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National Guard and Reserve Component Caucus Breakfast
Remarks by Deputy Secretary of Defense Paul Wolfowitz, Rayburn House Office Building, Washington, D.C., Wednesday, March 06, 2002

I want to thank you all for being here. It's quite a turnout. Special thanks to Congressman [Steve] Buyer who is, as most of you know, an Army Reservist who served during Desert Storm and I'm told, today, a lieutenant colonel in the Reserves facing a promotion board soon. [Laughter.]

Congressman Buyer: I'm glad you noticed. [Laughter.]

Deputy Secretary Wolfowitz: And my very impressive general who is my senior military assistant asked me to say, "Hooah" to you. My Air Force staff member said that it's Army for "good luck." And I was told no, no, "it's make every shot count." And I'm sure you will. [Laughter.] And to Congressman [Gene] Taylor who's playing this distinguished role as your co-chairman and served many years as a member of the Coast Guard Reserve; I'd like to commend you and your whole Caucus for your service to our country.

And most of all I'd like to say a special thanks to the man who earned the title of Mr. National Guard, Sonny Montgomery. You've done great work, great service to our country, and it's great to see you still here, a living legend. Thank you. [Applause.]

It's been said that, "God helps those who get up early." I don't know whether I got up early enough, but in case I didn't, I hope you'll remember the observation that "only dull people are brilliant at breakfast." [Laughter.] I'm not going to aspire to brilliance. We have more than enough brilliance from our men and women in uniform. They've been doing magnificent work.

But as the recent phase of the campaign in Afghanistan demonstrates so clearly, our work in this war on terrorism is far from over. Even in Afghanistan we have a lot of work to do, a lot of difficult, dangerous work. And history has long proven, and as we have seen this past weekend, half-defeated and desperate enemies continue to pose considerable dangers and risk to our troops. And, of course, al Qaeda is not just in Afghanistan, it's burrowed into some 60 countries of the world, including right here in the United States of America. And al Qaeda is not the only terrorist threat that we face.

We've seen some of the fiercest fighting so far in the last few days rooting out hard core al Qaeda members holed up in the remote mountains of Eastern Afghanistan. The Americans who have been killed in this action speak volumes about the sacrifices that our young men and women are called upon and are willing to make in defense of freedom—as do all the brave Americans who have been injured or given their lives in the cause of freedom, and as the President said the other day, "to make sure that our country is safe from future attack." It is noble work, and we in the Department deeply appreciate their sacrifices and their risks on our country's behalf.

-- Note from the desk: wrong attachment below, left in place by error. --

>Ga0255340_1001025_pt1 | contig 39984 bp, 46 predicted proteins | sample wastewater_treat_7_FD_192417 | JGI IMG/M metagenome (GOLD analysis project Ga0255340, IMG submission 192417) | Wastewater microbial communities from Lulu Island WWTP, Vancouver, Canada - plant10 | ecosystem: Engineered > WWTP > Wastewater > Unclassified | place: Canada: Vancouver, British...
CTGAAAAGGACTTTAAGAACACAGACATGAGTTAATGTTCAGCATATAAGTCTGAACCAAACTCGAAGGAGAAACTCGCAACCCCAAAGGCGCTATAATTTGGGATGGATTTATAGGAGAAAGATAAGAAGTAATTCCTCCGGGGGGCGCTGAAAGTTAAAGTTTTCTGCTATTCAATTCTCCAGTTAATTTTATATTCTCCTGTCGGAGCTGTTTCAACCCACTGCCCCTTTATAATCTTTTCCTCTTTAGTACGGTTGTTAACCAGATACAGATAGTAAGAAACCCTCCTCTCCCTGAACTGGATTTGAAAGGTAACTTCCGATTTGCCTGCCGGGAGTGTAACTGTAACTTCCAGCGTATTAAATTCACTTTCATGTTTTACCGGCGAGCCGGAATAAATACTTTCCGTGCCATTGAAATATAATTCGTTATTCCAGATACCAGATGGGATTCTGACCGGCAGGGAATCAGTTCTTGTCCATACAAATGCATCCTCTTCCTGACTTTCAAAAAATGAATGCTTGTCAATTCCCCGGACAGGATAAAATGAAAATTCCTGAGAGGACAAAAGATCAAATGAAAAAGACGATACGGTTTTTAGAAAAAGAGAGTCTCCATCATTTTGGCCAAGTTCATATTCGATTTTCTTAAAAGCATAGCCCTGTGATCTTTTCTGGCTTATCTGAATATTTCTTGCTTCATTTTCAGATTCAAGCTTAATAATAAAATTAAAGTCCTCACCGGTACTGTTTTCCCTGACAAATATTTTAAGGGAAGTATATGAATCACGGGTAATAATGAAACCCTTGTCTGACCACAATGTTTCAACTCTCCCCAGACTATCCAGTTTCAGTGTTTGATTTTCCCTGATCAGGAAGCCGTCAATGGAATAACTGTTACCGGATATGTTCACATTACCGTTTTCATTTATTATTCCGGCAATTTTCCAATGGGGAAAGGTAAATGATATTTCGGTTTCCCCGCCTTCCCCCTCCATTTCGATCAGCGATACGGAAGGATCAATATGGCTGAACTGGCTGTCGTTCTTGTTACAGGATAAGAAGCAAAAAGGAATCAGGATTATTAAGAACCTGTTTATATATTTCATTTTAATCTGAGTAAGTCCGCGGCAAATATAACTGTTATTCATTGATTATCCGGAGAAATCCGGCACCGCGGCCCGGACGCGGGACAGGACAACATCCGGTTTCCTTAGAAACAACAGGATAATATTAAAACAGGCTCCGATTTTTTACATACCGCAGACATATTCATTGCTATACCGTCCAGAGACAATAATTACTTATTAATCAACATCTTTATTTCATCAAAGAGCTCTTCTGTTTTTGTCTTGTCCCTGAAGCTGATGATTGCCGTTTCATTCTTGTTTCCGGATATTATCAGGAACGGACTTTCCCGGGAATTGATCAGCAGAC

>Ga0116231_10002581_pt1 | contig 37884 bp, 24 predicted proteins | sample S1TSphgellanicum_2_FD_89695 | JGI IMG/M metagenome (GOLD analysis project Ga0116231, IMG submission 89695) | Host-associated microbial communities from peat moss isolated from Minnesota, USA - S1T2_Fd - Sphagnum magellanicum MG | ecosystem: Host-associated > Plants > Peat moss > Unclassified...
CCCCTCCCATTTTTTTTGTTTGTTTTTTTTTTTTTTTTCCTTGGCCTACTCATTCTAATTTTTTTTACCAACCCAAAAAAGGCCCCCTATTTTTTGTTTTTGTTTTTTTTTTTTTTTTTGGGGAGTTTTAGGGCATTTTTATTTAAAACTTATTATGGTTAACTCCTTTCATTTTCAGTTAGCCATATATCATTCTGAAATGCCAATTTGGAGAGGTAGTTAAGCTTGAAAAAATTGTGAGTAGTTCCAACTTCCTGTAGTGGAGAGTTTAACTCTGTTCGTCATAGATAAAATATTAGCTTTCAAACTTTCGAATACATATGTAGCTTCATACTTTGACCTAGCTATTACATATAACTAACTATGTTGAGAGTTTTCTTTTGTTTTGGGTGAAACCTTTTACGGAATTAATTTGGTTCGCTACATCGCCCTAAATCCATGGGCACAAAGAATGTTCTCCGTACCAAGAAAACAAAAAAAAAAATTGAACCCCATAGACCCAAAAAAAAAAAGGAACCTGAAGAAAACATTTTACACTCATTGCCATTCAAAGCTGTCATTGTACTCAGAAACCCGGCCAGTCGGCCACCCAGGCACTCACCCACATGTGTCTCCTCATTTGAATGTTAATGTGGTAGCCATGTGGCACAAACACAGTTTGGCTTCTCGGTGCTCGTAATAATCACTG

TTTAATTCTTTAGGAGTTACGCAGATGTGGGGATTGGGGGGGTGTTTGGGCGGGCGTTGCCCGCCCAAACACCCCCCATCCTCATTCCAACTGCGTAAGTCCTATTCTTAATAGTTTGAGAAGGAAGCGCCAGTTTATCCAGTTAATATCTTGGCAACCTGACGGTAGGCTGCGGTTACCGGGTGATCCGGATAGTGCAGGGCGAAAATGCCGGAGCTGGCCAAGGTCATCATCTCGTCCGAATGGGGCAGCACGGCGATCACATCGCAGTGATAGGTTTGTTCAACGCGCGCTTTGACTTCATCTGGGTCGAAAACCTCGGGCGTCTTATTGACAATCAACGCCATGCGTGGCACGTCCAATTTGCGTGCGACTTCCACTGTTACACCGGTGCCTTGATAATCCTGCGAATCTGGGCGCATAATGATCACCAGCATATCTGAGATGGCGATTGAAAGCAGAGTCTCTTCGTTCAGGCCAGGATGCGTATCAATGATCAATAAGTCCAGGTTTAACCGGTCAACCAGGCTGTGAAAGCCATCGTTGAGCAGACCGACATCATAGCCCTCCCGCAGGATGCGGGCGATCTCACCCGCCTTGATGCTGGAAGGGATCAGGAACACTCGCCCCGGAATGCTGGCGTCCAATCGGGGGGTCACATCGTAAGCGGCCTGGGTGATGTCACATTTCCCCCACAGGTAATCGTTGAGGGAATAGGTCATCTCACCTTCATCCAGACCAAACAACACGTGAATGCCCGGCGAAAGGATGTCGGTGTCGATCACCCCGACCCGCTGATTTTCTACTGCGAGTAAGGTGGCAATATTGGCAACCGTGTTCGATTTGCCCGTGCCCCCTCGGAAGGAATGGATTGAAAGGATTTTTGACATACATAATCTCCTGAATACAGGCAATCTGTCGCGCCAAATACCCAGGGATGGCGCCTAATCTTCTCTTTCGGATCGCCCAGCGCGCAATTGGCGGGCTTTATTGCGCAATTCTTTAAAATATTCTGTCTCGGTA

Our men and women in uniform understand the dangers, but they bravely continue to meet the risks inherent in their ongoing mission in Afghanistan. Their resolve and dedication embody this nation's response whenever we are attacked.

As Secretary Rumsfeld has said, "We will be leaning forward, not back." If people perceive the United States as faint hearted or unwilling to take risks, we open ourselves up to further attacks and we embolden our enemies. Again, as the Secretary has said, "We haven't ruled out anything in this war on terrorism. We are ready and willing to put boots on the ground where and when appropriate," and we are doing so today.

An important part of this war on terrorism has been the battle for hearts and minds. That is why from day one of the operation in Afghanistan we included humanitarian operations as an important part of our activity. Humanitarian operations now represent perhaps the largest humanitarian assistance program in the history of a military operation. We not only have delivered enormous numbers of supplies, through the success of our campaign on the ground, we've established a secure environment in which international relief organizations are now able to work.

Just to give you some figures between October 7th when the campaign began and December 21st of last year when we were able to turn the relief mission over to people on the ground: our forces flew 162 C-17 sorties dropping 2.4 million individual humanitarian daily rations, we call them—if any of you have ever eaten, and I'm sure you all have, an MRE [meal, ready to eat], you may question the term "humanitarian," but—[Laughter]—if you're starving to death, it is real food—3.4 million pounds of wheat; 328,000 blankets.